Driving tired truckers to sleep compliance

Friday, November 30, 2007

HOPEDALE, Ill. - Is the driver of that 18-wheeler next to you on the highway alert and focused or is he an accident waiting to happen?
A sedentary lifestyle, poor nutrition habits and odd sleep schedules mean a higher-than-average risk that truckers will have obstructive sleep apnea (OSA)--nearly 30%, according to the Federal Motor Carriers Administration.
Hopedale Medical Complex Sleep Disorders Center took that to heart. Working in tandem with trucking companies, the center offers sleep apnea screening and therapy for drivers.
"We're doing education programming and testing when necessary," said Ron Wizieck, director. "Hopefully our efforts will slow the rates of (drivers developing OSA)."
Because truckers are constantly on the road, the center gets creative with follow-up for truckers fitted with a CPAP. Hopedale uses a device called ResTraxx, which sends data wirelessly to a caregiver, either the sleep center or a case manager at the trucking company. It tracks how often the CPAP is used and can pinpoint mask leaks or other problems the user may have.
"If there seems to be a problem, we can reach that trucker online through their trucking company and work out any problems," said Wizieck
Typically, a device like ResTraxx is used during the first 30 days or so of therapy, said Pat Lope, director of occupational health for ResMed.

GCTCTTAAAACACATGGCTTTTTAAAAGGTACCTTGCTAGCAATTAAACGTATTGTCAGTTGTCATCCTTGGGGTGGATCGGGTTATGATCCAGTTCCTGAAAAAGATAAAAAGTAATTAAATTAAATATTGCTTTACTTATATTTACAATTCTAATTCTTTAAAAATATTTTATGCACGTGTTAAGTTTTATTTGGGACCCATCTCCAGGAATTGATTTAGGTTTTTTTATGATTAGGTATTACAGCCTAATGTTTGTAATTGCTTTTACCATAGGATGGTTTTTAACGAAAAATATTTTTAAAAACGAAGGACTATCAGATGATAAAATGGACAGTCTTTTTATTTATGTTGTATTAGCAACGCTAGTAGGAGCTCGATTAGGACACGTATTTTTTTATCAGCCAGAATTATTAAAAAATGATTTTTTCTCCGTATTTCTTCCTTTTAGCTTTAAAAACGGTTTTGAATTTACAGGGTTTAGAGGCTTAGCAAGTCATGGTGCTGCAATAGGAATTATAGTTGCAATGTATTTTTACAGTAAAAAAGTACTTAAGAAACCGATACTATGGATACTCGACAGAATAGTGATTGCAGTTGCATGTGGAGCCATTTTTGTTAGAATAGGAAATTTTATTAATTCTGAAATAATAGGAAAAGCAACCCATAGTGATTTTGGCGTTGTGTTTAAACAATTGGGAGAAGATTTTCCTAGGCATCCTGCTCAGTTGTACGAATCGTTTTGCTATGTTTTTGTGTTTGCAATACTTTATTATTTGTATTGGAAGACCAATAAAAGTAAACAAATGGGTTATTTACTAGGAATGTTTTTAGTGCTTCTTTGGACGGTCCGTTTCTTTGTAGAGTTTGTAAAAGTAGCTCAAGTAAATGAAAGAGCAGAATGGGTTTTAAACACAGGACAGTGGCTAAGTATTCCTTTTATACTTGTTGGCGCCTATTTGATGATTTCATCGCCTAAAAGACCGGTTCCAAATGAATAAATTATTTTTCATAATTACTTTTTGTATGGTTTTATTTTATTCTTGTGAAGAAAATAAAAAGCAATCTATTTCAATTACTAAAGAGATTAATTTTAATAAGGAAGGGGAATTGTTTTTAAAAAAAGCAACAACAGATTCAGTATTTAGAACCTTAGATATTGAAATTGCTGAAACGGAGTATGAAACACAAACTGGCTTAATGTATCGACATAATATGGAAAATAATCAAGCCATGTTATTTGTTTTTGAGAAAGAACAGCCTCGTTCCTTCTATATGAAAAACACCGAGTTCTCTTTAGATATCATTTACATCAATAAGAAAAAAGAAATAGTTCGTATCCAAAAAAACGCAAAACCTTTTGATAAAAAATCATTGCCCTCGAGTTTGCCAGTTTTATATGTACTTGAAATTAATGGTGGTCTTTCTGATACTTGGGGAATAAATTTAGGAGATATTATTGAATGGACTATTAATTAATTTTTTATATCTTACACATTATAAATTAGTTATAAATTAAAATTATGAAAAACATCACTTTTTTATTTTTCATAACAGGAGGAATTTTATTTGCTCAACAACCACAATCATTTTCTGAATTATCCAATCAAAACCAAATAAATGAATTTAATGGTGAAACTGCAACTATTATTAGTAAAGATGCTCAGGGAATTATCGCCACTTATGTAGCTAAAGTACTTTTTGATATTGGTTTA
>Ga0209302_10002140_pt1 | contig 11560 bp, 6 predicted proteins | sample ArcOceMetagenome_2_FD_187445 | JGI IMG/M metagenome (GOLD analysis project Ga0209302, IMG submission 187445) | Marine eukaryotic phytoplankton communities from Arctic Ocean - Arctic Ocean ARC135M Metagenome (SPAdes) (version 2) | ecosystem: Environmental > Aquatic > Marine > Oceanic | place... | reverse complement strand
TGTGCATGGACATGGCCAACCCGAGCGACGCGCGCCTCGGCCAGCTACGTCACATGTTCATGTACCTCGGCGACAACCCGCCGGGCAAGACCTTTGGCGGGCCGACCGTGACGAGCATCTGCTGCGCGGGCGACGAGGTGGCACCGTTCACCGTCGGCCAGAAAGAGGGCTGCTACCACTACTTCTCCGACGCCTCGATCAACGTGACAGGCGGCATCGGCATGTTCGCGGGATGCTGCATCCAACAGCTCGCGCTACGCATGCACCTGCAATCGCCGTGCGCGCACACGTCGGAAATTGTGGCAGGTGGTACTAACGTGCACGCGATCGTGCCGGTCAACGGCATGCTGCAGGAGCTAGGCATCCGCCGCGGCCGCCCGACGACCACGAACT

"For the first 30 days they are on a day-to-day watch," said Lope. "The first 30 days are critical to get the behavior you need to ensure compliance and drive toward efficacious treatment."
While working so closely with an employer to manage employee health might seem strange, it's catching on, especially in the trucking industry. A study published in the August 2006 issue of the American Journal of Respiratory and Critical Care Medicine reported that 5,000 people are killed each year in accidents involving commercial trucks. While sleepy employees are costly for any company, the stakes are much higher for trucking companies who face lawsuits, higher liability insurance and loss of revenues if a sleepy driver crashes.
"If they are not having as many accidents, they are not having to recoup those losses," said Wizieck. "They spend less on health care, and hopefully their liability costs decrease and it keeps trickling down."